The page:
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"As long as human rights are violated, there can be no foundation for peace. How can peace grow where speaking the truth is itself a crime?"

Lhasa Court sentences one Tibetan to death and five to lengthy prison terms

May 30, 2010

TCHRD, May 26, 2010

Lhasa Intermediate People's Court sentenced a Tibetan, Sonam Tsering, to
death with two years reprieve and five other Tibetans to lengthy
imprisonment terms between 3 to 7 years in prison for secretly hiding
him from the law enforcement agencies.

On 25 May 2010 the Lhasa Intermediate People's Court sentenced Sonam
Tsering to death with two years reprieve under article 289 and 263  and
the other five Tibetans ( Tashi Choedon, Kelyon, Yeshi Tsomo, Tayang,
Tsewang Gyurmey) to imprisonment terms between 3 to 7 years under
Article 310 of the Criminal Law of the People's Republic of China
according to Lhasa Evening News
(http://www.lasa-eveningnews.com.cn/epaper/uniflows/html/2010/05/25/02/02_41.htm).
The official media reported that Sonam was charged of rioting and
inciting the public to riot on 14 March 2008. He undertook leadership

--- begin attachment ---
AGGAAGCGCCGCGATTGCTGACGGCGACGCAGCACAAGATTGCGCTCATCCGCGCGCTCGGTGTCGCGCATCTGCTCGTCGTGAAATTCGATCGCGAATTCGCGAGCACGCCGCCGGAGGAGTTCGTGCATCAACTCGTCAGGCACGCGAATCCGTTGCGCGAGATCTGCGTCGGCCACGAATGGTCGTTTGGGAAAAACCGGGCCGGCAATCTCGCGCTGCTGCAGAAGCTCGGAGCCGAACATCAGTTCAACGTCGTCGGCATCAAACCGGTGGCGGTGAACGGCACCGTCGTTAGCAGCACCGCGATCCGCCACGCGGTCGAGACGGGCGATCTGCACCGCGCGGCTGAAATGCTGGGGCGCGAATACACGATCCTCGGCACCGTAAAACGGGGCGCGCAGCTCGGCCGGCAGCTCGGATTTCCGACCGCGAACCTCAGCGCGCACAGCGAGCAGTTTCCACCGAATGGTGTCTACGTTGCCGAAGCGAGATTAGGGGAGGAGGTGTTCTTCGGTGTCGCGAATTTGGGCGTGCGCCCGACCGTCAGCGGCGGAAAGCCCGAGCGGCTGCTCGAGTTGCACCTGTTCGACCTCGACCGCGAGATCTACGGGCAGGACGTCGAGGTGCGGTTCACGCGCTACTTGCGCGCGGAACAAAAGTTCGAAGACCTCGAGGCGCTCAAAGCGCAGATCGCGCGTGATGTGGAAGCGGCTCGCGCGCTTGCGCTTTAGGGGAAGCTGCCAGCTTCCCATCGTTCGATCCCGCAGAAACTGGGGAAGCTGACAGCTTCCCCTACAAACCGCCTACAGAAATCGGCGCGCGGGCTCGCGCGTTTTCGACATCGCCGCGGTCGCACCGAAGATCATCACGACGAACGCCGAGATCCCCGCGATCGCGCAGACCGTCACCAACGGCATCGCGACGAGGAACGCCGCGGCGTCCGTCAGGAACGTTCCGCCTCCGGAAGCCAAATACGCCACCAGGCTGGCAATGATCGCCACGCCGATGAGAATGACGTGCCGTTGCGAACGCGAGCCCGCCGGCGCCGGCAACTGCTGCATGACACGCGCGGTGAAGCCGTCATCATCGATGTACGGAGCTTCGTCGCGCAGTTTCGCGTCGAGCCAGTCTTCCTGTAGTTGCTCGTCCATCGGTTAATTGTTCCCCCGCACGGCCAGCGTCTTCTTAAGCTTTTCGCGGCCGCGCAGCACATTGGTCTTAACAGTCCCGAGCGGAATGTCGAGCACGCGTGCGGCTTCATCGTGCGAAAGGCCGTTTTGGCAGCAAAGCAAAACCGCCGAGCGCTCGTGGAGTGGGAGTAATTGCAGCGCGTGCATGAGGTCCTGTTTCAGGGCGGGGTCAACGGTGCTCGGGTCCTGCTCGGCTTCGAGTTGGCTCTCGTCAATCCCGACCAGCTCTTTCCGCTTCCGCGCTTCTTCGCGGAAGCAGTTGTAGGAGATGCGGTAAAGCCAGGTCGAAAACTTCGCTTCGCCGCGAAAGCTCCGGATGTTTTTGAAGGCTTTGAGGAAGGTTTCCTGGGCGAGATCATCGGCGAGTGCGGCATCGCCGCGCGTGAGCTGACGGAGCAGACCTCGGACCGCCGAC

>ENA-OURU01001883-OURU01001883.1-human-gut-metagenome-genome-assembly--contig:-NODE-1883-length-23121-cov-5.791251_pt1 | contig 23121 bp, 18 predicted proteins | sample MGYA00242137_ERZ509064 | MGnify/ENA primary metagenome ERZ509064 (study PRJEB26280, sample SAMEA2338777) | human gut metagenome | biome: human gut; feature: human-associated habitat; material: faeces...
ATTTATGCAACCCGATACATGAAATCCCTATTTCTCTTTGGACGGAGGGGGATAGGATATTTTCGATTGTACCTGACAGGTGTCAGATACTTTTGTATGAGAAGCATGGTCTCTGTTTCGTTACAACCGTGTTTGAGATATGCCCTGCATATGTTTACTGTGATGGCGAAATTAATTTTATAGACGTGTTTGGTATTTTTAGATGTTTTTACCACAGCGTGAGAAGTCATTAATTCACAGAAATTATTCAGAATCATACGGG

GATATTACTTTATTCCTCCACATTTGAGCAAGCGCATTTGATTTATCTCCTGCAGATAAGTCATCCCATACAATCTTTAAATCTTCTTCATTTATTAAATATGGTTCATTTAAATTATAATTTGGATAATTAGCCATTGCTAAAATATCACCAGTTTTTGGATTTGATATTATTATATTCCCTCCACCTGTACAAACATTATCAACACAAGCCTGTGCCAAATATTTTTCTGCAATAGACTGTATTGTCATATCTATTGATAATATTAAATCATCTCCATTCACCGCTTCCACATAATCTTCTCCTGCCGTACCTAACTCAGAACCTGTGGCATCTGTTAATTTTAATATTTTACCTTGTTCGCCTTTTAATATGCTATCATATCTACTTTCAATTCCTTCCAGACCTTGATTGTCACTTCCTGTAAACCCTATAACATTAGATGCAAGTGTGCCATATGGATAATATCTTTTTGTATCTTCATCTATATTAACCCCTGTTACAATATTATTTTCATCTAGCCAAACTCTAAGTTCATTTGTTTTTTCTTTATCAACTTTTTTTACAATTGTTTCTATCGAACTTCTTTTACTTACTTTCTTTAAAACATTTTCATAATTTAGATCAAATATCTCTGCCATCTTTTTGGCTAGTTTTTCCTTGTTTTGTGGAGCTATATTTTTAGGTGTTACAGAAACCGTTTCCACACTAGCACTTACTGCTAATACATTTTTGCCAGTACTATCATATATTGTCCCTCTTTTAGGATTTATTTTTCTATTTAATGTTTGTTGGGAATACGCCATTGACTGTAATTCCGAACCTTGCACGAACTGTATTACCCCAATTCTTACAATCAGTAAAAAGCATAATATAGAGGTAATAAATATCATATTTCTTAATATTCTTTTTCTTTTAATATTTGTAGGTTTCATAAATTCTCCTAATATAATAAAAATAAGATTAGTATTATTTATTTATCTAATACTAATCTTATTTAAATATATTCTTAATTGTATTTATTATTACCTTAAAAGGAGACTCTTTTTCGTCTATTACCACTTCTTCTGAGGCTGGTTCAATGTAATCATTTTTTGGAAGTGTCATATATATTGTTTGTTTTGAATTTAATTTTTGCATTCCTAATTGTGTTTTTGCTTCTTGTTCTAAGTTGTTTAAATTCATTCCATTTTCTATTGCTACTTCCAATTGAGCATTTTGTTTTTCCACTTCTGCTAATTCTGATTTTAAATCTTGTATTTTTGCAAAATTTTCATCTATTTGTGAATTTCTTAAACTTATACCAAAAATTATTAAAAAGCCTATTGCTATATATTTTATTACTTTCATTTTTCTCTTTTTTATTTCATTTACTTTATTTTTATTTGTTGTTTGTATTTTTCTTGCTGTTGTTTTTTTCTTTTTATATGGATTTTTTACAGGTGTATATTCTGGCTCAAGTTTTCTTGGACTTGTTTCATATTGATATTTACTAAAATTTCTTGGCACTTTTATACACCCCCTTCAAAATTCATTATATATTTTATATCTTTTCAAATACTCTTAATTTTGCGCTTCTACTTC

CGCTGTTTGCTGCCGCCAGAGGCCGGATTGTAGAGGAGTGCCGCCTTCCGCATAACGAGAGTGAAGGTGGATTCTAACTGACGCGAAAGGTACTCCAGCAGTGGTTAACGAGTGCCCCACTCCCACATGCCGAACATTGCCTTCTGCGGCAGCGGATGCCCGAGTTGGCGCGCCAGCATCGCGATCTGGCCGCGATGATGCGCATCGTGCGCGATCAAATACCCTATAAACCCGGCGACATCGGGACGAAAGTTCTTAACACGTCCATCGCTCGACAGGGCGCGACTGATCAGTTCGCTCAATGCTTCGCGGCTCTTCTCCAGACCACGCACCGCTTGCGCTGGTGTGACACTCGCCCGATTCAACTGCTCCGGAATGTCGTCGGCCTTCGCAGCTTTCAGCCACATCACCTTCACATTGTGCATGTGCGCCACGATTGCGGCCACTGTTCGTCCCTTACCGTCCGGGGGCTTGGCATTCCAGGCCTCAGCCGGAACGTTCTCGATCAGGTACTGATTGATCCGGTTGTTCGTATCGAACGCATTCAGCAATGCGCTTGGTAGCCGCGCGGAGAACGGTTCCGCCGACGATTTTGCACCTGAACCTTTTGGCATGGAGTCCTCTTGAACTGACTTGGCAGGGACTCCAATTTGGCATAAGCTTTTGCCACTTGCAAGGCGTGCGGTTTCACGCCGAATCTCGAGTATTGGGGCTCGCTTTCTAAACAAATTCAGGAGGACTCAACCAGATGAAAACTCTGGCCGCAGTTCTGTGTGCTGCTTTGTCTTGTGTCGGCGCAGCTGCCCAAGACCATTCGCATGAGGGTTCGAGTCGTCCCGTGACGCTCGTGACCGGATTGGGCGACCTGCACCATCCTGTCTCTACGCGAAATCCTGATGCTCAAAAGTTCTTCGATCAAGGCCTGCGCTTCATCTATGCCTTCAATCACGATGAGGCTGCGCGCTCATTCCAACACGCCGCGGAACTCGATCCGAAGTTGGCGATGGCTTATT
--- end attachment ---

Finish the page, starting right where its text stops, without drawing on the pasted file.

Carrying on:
role in inciting hundreds of people in rioting by setting cars and shops
on fire and overturning police vehicles. He undertook leadership role by
wielding knife in air and loudly shouted anti government slogans atop a
police vehicle.  A damage of around 40 million Yuan has been done due to
the rioting.  The other five Tibetans were charged of secretly hiding
him by   providing a hiding place to a wanted criminal and providing him
help in escaping overseas.

Sonam Tsering, 23 years old, was born to Tsering Samdup (father) and
Yangkyi (mother) in a semi nomadic family in Rachap Township, Payul
County, Kardze ?Tibetan Autonomous Prefecture?, Sichuan. In late 2007
Sonam arrived in Lhasa on pilgrimage and stayed back. When popular
protest broke out in Lhasa in March 2008, he took active participation
in it. Sonam was arrested in mid October 2009, 17 months after the
Uprising in Lhasa.

With the passing of death sentence on Sonam Tsering, a total of seven
Tibetans have been given the capital punishment and two actually
executed. Around 450 Tibetans have been given various imprisonment terms
for their participation in the pan-Tibet spring uprising against the
government of People's Republic of China. The spontaneous protest by the
Tibetans in venting out a built up resentment over decades of flawed
policies by the government has been dealt with iron-fisted crackdown by
the government and its various law enforcement and judicial agencies.
The government and its propaganda department have been repeatedly
painting the popular Tibetan uprising with an image of criminal
activities to the international community.
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